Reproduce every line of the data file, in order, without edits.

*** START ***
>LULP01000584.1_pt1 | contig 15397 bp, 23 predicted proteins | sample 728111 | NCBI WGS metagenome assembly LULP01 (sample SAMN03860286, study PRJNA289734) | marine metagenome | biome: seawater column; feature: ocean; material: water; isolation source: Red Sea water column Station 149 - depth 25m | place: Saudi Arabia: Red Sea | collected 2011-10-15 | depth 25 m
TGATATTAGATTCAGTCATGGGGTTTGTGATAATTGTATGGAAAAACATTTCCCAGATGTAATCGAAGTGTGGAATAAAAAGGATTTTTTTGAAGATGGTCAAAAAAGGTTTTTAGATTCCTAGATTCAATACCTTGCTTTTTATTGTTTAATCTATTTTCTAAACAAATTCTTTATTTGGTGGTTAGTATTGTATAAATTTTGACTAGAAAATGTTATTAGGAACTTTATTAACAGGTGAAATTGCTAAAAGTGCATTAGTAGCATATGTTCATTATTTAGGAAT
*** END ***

>LULP01000584.1_pt1 | contig 15397 bp, 23 predicted proteins | sample 728111 | NCBI WGS metagenome assembly LULP01 (sample SAMN03860286, study PRJNA289734) | marine metagenome | biome: seawater column; feature: ocean; material: water; isolation source: Red Sea water column Station 149 - depth 25m | place: Saudi Arabia: Red Sea | collected 2011-10-15 | depth 25 m
TGATATTAGATTCAGTCATGGGGTTTGTGATAATTGTATGGAAAAACATTTCCCAGATGTAATCGAAGTGTGGAATAAAAAGGATTTTTTTGAAGATGGTCAAAAAAGGTTTTTAGATTCCTAGATTCAATACCTTGCTTTTTATTGTTTAATCTATTTTCTAAACAAATTCTTTATTTGGTGGTTAGTATTGTATAAATTTTGACTAGAAAATGTTATTAGGAACTTTATTAACAGGTGAAATTGCTAAAAGTGCATTAGTAGCATATGTTCATTATTTAGGAAT